'Vertical' fish farms in S'pore may be a reality soon

'Vertical' fish farms in S'pore may be a reality soon
The water-recycling system is attached to a circular tank, which holds around 8,000 litres of water, and 11 such tanks can fit into 10,000 sq ft of space (an area about the size of 81/2 HDB five-room flats).

You need four walls, a roof and a space several storeys high and voila! you're a fish farmer.

This could become a reality if a water-recycling system gets implemented here, which would remove the need for fish farms to be built at sea or at sea level.

Singapore's land scarcity means it has to get creative about its space constraints and this is where such "vertical fish farms" come in, said John Bahng, director of Ocean Ethix Singapore.

He told My Paper that his company, which markets such a system, is already in talks with two companies and another group of potential investors to bring the technology from Hong Kong to Singapore, possibly as early as this year.

The company is in the midst of drawing up proposals, and aims to approach the Agri-Food & Veterinary Authority (AVA) within the next three months.

Ocean Ethix's water-recycling system is attached to a circular tank, which holds around 8,000 litres of water, and 11 such tanks can fit into 10,000 sq ft of space (an area about the size of 81/2 HDB five-room flats), virtually almost anywhere.

"You basically just need four walls and a roof," said Mr Bahng.

"And with transportation costs being a factor for (fish) importers, this could also reduce the price fluctuations due to changes in fuel prices, for instance."

A facility of this size has already been installed in Hong Kong. It sells about two tonnes of groupers to fish wholesalers each week, getting about $126 per kg.

Here, a typical sea-based fish farm spanning 27,000 sq ft produces between five and seven tonnes of fish a year, said Philip Lim, chairman of the Singapore Marine Aquaculture Cooperative.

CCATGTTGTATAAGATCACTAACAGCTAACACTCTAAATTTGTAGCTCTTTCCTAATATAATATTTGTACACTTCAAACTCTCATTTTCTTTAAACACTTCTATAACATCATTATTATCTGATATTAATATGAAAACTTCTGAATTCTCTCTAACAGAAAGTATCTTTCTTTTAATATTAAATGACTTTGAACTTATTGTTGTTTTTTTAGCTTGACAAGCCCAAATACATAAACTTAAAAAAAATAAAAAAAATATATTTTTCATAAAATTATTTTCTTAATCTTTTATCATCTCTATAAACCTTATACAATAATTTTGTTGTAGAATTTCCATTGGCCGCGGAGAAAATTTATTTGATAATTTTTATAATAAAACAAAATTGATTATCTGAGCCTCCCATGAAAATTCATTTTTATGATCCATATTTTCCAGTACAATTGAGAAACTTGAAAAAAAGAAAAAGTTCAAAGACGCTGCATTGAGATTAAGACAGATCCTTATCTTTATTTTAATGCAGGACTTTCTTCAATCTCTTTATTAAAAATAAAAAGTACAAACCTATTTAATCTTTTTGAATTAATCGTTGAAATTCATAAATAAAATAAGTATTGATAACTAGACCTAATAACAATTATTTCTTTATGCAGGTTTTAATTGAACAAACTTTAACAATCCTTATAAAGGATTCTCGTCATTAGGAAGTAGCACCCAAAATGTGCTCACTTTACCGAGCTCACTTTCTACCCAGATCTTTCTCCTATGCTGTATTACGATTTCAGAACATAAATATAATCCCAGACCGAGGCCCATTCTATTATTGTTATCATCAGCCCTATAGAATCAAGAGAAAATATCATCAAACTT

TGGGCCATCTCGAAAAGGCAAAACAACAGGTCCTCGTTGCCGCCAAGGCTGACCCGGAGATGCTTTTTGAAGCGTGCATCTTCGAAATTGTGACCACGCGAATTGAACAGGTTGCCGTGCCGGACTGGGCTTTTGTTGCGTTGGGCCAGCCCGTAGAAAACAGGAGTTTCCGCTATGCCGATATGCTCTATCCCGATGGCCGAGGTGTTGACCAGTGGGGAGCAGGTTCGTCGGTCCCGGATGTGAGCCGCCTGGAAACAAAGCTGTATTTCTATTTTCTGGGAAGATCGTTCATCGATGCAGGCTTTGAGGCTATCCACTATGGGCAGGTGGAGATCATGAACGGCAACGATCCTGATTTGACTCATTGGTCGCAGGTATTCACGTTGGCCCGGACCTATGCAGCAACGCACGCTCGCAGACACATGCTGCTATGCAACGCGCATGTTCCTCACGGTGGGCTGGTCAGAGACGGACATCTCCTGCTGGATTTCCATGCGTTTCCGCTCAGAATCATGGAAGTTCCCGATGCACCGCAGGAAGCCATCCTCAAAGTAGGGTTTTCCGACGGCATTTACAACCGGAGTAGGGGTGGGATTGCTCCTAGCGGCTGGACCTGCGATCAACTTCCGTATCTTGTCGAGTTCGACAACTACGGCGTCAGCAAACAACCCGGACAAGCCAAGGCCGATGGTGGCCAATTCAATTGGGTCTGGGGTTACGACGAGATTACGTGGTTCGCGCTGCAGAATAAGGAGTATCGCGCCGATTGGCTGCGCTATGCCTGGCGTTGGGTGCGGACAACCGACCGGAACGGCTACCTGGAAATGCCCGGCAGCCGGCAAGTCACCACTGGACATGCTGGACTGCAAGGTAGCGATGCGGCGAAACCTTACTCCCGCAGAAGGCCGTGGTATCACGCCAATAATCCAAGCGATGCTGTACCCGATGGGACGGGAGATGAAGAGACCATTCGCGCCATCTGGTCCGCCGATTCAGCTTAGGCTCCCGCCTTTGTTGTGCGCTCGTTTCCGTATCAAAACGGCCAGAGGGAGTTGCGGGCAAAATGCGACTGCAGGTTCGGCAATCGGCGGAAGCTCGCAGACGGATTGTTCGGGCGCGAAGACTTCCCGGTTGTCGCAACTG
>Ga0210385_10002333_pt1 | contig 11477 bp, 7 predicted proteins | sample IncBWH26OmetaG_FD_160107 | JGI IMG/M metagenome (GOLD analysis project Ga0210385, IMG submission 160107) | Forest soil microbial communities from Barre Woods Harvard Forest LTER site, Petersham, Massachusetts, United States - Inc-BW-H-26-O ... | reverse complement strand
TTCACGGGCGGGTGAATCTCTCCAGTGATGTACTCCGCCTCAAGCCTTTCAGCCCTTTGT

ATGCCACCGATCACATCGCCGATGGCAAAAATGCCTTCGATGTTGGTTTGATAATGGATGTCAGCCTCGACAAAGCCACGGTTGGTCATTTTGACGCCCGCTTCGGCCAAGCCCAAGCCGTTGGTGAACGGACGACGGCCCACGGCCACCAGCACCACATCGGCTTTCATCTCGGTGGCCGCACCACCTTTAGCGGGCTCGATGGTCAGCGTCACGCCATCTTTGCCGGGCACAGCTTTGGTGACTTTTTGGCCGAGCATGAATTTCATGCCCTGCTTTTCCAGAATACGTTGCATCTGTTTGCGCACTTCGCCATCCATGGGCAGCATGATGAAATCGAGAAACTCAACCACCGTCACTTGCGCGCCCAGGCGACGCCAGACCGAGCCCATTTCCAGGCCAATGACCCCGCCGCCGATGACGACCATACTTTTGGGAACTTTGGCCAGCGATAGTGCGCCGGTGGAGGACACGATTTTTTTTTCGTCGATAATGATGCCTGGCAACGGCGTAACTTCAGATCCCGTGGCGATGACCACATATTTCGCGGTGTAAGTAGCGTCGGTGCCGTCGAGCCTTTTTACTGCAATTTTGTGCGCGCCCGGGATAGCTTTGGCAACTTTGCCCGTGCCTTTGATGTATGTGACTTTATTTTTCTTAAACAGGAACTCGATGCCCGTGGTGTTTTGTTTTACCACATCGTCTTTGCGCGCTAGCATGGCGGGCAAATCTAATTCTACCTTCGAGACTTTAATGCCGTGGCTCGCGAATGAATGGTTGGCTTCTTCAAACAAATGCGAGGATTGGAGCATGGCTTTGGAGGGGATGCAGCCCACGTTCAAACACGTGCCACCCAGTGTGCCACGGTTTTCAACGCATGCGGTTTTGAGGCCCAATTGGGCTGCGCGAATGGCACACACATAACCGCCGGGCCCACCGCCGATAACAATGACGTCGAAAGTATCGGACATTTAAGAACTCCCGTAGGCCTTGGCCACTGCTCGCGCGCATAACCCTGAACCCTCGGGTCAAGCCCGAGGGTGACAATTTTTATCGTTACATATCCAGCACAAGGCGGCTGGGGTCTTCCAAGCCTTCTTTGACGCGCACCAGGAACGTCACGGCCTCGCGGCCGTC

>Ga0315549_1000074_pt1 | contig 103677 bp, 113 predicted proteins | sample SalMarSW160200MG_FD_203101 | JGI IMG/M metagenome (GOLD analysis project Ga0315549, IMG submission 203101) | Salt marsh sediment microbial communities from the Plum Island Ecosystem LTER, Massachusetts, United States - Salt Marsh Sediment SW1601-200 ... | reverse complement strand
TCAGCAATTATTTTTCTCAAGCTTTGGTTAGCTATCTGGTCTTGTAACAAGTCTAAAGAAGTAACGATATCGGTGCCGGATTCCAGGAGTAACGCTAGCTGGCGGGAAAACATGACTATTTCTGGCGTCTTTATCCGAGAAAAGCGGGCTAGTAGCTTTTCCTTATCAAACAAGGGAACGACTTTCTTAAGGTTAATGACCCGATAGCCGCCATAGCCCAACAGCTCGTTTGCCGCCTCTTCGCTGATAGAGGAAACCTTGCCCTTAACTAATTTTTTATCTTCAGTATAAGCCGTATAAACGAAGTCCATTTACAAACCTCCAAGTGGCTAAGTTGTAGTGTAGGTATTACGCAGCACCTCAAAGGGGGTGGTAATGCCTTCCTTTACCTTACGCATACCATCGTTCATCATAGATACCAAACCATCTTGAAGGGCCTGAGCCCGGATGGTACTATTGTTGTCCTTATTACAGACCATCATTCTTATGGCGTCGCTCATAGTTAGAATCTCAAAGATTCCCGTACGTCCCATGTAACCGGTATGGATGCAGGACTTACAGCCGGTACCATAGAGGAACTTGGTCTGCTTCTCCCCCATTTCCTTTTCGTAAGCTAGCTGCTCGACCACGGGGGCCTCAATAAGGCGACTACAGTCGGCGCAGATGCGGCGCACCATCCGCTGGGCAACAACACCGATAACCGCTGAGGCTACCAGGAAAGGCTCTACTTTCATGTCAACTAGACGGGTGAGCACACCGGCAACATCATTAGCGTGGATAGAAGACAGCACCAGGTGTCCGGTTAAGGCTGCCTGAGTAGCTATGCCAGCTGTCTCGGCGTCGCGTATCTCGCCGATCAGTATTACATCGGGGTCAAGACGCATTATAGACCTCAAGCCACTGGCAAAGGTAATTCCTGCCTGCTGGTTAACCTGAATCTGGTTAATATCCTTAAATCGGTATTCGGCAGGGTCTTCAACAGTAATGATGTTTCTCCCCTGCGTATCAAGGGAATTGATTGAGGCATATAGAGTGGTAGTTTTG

Mr Bahng said the system could be the solution to mass fish deaths, much like what happened earlier this year at 34 fish farms here. Then, a plankton bloom and lack of oxygen resulted in a loss of some 160 tonnes of fish.

"Basically, you can take most or all of nature's effects out of the equation - weather, natural disasters, algae, diseases and so on," he said.

According to AVA, there are several land-based fish farms here, which have adopted similar systems. Swee Chioh Fishery uses one at its fish nurseries. The fish are later transferred to open-sea cages.

An AVA spokesman said the agency "encourages local fish farms to adopt such technologies as it allows the fish to be cultured in a more controlled environment".

AVA began a push in 2011 to make local supplies account for 15 per cent of total fish consumed here, but the figure is currently just 7 per cent.

Malcolm Ong, chief executive of The Fish Farmer, said that he welcomed any technology that could help optimise land use and also minimise the risk of disease, but was mindful of the costs involved.

Referring to the use of water-recycling systems, he said: "Definitely the cost of energy would be higher than in the sea, because the system would have to circulate and pump water 24/7. Hopefully, these (costs) can be offset by productivity gains."

samboh@sph.com.sg


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